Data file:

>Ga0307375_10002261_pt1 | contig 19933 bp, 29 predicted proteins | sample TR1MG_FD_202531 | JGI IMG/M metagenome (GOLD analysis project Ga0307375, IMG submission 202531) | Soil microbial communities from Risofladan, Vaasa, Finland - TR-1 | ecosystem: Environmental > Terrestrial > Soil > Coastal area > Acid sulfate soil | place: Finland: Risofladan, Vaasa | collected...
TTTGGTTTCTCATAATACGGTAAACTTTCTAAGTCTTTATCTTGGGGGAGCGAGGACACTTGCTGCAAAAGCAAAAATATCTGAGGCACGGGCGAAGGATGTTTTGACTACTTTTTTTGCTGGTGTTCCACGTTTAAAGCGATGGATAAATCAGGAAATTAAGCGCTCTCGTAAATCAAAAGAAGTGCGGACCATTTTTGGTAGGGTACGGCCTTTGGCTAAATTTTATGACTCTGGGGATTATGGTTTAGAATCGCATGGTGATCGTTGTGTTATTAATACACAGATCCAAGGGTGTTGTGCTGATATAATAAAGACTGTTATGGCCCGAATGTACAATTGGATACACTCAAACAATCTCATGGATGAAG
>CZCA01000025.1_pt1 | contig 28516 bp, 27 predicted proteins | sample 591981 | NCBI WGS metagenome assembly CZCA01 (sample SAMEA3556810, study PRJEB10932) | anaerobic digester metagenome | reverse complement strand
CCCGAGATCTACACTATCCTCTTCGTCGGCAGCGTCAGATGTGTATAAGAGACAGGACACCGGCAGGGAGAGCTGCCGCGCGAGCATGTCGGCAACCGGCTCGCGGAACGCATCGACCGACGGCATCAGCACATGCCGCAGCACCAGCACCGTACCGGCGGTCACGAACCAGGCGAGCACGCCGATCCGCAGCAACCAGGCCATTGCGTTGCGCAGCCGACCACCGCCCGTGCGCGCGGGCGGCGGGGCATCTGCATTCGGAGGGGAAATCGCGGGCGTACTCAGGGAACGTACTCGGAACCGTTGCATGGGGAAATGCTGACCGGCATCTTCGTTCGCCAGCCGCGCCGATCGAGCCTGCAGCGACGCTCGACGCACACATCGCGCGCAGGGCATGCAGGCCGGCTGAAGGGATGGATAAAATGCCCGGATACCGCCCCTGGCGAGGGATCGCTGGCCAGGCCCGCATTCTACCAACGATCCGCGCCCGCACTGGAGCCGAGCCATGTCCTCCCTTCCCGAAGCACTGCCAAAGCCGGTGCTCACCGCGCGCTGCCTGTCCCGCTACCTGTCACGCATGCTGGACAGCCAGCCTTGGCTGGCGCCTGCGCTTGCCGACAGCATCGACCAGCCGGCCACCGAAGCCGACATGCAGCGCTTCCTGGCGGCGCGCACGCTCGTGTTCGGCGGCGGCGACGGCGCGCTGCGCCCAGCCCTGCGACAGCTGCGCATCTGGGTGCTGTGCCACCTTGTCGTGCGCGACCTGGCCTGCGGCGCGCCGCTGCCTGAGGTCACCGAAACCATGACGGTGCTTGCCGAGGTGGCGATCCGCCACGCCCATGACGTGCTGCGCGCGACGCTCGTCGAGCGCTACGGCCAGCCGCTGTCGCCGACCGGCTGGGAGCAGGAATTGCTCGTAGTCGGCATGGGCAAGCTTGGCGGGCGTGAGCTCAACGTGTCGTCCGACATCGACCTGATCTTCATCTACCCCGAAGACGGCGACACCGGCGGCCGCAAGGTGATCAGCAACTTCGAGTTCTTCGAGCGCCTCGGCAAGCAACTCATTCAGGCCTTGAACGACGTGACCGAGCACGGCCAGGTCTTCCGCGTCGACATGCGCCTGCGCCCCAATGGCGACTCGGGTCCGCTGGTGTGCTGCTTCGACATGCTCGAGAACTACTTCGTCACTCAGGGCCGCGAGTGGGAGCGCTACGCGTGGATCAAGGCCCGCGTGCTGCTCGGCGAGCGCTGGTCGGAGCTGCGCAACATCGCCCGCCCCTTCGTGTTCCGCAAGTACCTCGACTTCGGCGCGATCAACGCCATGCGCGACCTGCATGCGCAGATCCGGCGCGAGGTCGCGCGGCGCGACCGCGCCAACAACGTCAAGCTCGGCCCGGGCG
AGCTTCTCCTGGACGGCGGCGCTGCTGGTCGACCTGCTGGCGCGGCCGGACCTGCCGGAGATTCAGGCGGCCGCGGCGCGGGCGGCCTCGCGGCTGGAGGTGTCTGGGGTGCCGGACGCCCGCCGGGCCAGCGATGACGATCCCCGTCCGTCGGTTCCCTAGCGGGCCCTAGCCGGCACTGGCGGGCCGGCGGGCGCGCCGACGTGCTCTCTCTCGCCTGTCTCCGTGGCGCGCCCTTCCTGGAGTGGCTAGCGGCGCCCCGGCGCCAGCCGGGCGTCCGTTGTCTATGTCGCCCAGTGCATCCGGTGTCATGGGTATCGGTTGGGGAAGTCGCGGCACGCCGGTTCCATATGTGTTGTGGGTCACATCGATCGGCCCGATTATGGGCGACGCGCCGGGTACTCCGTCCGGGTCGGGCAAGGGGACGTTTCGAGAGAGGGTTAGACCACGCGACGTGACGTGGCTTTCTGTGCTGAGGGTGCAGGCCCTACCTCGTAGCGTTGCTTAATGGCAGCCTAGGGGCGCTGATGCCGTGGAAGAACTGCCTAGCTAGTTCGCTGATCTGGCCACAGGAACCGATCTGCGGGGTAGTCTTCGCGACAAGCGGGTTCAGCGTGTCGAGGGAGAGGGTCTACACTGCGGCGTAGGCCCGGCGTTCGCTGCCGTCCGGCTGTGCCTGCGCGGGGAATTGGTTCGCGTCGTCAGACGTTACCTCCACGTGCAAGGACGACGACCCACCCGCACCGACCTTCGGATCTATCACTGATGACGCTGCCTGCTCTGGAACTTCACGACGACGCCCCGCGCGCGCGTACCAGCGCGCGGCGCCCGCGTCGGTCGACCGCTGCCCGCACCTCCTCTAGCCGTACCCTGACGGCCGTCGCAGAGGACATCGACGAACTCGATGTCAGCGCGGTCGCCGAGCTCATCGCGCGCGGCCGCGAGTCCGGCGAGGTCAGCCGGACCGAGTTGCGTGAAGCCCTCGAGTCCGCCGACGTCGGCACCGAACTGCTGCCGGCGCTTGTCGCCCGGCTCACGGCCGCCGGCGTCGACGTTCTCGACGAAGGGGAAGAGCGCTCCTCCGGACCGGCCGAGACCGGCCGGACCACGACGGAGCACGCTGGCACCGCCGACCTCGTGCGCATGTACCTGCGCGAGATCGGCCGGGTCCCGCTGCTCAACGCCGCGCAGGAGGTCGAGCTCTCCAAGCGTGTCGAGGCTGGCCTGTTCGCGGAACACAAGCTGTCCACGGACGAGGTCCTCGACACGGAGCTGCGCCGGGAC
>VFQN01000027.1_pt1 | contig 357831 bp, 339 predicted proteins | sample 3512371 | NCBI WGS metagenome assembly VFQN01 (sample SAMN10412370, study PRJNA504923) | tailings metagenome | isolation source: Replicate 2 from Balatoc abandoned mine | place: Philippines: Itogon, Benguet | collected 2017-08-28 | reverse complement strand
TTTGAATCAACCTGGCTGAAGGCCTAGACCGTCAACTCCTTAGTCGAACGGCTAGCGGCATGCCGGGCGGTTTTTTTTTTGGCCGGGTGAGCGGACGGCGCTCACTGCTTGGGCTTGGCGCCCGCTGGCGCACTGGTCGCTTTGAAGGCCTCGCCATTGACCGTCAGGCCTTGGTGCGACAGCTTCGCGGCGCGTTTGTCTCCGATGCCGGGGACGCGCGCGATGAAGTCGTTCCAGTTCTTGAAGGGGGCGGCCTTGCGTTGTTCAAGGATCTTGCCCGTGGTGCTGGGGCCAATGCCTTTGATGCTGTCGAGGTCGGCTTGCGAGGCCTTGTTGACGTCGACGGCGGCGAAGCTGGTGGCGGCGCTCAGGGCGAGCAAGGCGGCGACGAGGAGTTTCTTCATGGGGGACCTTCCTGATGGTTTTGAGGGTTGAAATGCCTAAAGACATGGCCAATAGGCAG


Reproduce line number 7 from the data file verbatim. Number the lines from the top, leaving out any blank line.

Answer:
TTTGAATCAACCTGGCTGAAGGCCTAGACCGTCAACTCCTTAGTCGAACGGCTAGCGGCATGCCGGGCGGTTTTTTTTTTGGCCGGGTGAGCGGACGGCGCTCACTGCTTGGGCTTGGCGCCCGCTGGCGCACTGGTCGCTTTGAAGGCCTCGCCATTGACCGTCAGGCCTTGGTGCGACAGCTTCGCGGCGCGTTTGTCTCCGATGCCGGGGACGCGCGCGATGAAGTCGTTCCAGTTCTTGAAGGGGGCGGCCTTGCGTTGTTCAAGGATCTTGCCCGTGGTGCTGGGGCCAATGCCTTTGATGCTGTCGAGGTCGGCTTGCGAGGCCTTGTTGACGTCGACGGCGGCGAAGCTGGTGGCGGCGCTCAGGGCGAGCAAGGCGGCGACGAGGAGTTTCTTCATGGGGGACCTTCCTGATGGTTTTGAGGGTTGAAATGCCTAAAGACATGGCCAATAGGCAG